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Egypt looks further afield for wheat

Egypt recently bought 240,000 tons of wheat from Russia directly, as the government continues to work on plans to avert a food crisis and preserve local supplies.
Egypt wheat

CAIRO — Egypt’s Ministry of Supply announced Aug. 23 that the state grain buyer known as the General Authority for Supply Commodities signed a contract to purchase 240,000 tons of Russian wheat.

The Russian wheat cargos are scheduled to arrive between Sept. 20 and Nov. 10 to increase the country’s strategic stocks of imported wheat.

While Egypt has not officially announced the purchase price, Reuters on Aug. 23 quoted traders who believed it was $368 per ton.

In an Aug. 9 press statement, Egypt’s Minister of Supply and Internal Trade Ali al-Moselhi revealed that the country has imported about 1.8 million tons of wheat since the outbreak of the Ukrainian war in February.

A source at the Egyptian Ministry of Supply told Al-Monitor that the new Russian wheat shipment is very important, given that Russia was the largest exporter of wheat to Egypt over the past years

He added that the Egyptian government has succeeded in managing the wheat import crisis in the past six months by diversifying its import sources. The government has signed contracts for wheat from several countries, including France, Romania, Bulgaria and India, in the hope that the global situation would calm down. The source further stressed that the country’s strategic wheat reserve is sufficient for the next seven months.

Imports account for nearly 62% of the country’s total wheat consumption, and about 60% of the import figure comes from Russia, according to a document sent by the Egyptian government to the World Bank in May, requesting $500 million for imported wheat. The World Bank approved this request in late June.

Ali al-Idrissi, professor of economics at the Culture and Science City in Cairo and member of the Egyptian Society for Political Economy Statistics and Legislation, told Al-Monitor that Russian imports are "an important part of the Egyptian efforts to preserve food security.” He explained that the wheat purchase contracts would secure the country’s needs for 2023, as the existing stock is sufficient for seven months.

Idrissi indicated that the Russian wheat contract is linked to the good diplomatic and political relations between Cairo and Moscow, which was reflected positively on the economic and trade relations between the two countries.

Rashad Abdo, head of the Egyptian Forum for Economic and Strategic Studies, told Al-Monitor, “Egypt maintained its political and economic relations with Russia during the conflict with Ukraine and the West. This has helped protect its interests and the joint projects between the two sides, whether the import of wheat or the implementation of the Dabaa nuclear plant project.”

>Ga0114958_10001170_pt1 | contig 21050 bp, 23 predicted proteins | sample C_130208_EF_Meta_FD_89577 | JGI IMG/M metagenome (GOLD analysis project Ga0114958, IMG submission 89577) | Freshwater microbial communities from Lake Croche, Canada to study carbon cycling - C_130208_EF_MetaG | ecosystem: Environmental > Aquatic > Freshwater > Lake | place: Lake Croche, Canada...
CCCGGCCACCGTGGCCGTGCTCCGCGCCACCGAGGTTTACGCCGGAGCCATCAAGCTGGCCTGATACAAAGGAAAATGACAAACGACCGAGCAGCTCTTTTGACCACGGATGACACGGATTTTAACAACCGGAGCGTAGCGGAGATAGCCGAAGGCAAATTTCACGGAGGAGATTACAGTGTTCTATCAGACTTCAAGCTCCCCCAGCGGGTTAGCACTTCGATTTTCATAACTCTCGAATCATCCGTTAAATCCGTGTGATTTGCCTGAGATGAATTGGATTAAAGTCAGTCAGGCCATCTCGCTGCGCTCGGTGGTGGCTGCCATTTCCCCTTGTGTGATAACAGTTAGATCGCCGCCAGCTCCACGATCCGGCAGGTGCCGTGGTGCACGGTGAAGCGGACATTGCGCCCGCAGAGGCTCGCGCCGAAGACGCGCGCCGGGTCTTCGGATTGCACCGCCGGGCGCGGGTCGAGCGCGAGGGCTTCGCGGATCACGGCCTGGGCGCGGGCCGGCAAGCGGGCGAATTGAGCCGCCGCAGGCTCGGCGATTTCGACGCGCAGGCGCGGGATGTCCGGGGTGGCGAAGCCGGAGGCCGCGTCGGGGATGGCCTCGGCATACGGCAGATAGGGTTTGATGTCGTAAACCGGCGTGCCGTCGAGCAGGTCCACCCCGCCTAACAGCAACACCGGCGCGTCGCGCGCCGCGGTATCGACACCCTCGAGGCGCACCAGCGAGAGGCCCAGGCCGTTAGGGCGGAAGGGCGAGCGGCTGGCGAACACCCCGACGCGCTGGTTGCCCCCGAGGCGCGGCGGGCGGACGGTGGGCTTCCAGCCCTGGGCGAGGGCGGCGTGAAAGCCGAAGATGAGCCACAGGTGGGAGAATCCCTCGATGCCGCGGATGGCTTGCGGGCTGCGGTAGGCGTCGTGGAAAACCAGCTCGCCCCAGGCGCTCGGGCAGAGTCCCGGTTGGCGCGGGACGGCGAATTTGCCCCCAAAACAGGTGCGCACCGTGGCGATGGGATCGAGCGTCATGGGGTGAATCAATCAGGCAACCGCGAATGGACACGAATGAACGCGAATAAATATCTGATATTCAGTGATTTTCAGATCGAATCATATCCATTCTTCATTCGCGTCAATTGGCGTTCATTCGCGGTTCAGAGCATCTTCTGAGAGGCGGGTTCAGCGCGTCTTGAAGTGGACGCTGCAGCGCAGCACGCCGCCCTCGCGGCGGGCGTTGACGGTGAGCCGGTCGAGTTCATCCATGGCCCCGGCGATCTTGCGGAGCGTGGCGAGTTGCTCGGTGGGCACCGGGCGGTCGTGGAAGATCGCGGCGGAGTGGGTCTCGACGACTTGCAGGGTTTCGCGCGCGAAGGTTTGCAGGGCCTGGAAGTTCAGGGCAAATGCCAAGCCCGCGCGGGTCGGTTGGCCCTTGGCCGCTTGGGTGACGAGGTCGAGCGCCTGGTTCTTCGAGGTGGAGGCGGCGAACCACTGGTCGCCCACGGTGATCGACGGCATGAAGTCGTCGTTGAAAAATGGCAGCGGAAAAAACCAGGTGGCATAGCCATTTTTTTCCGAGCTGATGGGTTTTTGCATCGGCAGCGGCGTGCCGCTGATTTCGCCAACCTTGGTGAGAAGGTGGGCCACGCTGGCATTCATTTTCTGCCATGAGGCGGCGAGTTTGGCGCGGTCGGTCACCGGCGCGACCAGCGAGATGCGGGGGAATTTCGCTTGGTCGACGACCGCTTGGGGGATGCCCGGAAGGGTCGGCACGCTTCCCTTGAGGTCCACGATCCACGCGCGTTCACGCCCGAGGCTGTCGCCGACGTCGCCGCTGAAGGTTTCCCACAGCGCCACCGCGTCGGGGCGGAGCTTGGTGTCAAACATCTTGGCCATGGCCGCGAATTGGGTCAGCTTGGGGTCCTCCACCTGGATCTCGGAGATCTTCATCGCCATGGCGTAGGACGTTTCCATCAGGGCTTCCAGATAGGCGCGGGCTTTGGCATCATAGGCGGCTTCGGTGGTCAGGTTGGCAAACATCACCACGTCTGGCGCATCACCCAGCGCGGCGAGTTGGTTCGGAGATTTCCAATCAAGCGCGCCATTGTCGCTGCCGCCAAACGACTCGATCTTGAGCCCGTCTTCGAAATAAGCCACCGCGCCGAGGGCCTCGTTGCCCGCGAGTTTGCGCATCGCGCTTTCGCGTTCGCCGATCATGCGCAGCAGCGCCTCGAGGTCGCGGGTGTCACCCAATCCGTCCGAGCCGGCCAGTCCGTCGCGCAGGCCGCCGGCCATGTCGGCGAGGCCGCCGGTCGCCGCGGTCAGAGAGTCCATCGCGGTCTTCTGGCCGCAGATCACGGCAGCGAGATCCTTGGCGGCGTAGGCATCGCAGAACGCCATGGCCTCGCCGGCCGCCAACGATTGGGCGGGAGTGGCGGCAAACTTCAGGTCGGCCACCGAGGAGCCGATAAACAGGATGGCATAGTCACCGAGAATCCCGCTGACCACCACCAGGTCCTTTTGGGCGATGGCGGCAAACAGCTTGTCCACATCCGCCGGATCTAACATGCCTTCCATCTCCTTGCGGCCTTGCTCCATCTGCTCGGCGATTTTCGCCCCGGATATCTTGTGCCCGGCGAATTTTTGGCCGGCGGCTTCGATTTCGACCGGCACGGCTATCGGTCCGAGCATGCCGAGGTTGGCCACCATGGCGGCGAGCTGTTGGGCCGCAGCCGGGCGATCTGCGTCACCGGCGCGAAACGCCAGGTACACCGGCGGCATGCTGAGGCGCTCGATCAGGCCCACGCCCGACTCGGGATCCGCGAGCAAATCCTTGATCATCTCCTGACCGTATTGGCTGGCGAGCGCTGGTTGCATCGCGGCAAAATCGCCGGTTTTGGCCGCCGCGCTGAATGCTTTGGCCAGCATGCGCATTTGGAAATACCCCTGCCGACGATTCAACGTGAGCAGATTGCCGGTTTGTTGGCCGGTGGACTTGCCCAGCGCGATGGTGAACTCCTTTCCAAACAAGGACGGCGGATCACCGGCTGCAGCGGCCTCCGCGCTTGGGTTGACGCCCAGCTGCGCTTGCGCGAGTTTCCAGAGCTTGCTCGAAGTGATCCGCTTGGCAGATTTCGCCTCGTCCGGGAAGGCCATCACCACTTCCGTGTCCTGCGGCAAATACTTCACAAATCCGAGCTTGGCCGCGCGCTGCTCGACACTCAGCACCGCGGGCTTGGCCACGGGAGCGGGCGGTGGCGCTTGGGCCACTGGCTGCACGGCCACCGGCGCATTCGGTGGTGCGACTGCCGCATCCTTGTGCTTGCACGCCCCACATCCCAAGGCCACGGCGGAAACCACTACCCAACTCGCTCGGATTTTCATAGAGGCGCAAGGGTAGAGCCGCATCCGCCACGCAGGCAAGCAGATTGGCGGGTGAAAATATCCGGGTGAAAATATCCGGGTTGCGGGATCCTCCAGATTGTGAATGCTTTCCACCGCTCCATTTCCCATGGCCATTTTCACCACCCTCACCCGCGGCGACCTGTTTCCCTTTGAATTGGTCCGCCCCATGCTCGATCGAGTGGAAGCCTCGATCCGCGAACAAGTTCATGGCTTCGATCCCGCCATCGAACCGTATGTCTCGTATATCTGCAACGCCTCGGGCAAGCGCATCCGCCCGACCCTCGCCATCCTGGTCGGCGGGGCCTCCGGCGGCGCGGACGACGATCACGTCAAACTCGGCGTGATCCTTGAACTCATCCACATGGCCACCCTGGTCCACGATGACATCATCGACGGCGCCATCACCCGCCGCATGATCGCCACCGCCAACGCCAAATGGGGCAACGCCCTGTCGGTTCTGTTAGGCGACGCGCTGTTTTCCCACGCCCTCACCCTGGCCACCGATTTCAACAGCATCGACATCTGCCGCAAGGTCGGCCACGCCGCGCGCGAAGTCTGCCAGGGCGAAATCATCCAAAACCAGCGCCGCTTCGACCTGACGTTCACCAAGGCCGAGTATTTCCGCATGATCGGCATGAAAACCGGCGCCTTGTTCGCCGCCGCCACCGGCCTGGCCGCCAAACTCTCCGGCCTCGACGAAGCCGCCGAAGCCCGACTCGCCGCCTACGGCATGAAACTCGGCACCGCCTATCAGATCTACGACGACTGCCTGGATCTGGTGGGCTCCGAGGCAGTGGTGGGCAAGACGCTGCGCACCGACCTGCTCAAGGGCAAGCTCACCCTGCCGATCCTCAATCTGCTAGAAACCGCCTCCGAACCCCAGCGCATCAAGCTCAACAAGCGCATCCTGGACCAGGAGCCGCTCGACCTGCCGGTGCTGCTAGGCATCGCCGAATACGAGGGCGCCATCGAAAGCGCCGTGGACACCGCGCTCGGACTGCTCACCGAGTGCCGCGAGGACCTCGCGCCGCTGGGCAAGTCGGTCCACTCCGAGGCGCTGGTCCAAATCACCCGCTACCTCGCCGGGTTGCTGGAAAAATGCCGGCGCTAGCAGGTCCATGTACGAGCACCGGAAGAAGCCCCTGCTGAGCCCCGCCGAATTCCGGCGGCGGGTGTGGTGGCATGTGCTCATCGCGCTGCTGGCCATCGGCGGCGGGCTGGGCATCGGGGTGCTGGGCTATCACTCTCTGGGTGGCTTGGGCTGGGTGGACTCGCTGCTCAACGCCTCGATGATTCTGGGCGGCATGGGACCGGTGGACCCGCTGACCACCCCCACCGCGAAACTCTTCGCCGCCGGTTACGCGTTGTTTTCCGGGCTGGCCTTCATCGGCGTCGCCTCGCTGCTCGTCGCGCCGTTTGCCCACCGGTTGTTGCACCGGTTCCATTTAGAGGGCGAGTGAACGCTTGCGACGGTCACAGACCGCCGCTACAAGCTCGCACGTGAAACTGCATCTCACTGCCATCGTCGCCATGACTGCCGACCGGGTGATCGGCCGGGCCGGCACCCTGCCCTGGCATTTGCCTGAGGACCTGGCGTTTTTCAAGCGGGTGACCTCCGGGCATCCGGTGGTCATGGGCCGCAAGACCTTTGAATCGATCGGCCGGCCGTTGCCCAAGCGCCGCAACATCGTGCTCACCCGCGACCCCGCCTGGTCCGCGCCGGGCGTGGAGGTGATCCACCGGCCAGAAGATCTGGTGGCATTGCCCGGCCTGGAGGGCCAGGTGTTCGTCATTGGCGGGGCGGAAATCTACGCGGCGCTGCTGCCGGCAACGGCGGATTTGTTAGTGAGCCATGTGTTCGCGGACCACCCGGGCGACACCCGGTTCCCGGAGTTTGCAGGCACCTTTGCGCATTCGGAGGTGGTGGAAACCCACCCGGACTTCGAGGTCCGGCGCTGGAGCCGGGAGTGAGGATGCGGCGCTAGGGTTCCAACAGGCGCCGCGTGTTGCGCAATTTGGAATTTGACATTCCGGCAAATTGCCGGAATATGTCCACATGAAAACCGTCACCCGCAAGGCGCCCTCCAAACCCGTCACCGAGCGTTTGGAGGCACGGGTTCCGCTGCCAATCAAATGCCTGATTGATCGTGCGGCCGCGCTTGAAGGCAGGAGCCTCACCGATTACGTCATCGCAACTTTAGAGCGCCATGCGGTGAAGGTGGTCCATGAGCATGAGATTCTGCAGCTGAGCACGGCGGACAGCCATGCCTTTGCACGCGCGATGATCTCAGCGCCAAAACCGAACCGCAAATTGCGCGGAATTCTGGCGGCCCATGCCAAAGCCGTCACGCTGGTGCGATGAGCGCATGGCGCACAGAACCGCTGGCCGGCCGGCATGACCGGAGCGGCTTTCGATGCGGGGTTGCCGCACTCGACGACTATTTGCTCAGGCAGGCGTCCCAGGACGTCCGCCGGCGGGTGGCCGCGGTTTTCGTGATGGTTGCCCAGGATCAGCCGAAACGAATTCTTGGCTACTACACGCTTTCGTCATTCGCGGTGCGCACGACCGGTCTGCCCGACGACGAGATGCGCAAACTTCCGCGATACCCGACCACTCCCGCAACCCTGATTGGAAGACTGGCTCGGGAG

In its Aug. 23 report, Reuters quoted two sources as saying that further direct purchases were possible.

In late July, Mosehli said that the Egyptian government has bought 4 million tons of local wheat from farmers, at a cost of 23 billion Egyptian pounds ($1.2 billion).

The US Department of Agriculture revealed in late June that Egypt’s wheat imports reached 3.32 million tons in the first five months of this year, down from 4.35 million tons during the same period of 2021 due to the Russian war on Ukraine and subsequent unprecedented rise in global prices. The Russian-Ukrainian agreement reached in July for the export of Ukrainian grain could ease the food crisis, Idrissi explained.

Domestically, Idrissi said, the Egyptian government is establishing modern wheat silos in all governorates, and it is seeking to increase local wheat production,by granting incentives to farmers such as providing fertilizers.

Reda Mohamed Ali, head of the National Wheat Campaign at the Ministry of Agriculture and Land Reclamation, told Al-Shorouk daily on May 22 that Egypt aims to increase the areas planted with wheat from 3.6 million feddans to 5 million feddans during the next three years.

“It is important for Egypt to secure its wheat needs for the next year, because we do not know what the future holds," Abdo said. "A new crisis may be triggered in the future and the Russian and Ukrainian shipments could be halted again. Wheat is part of the citizens’ national security.”

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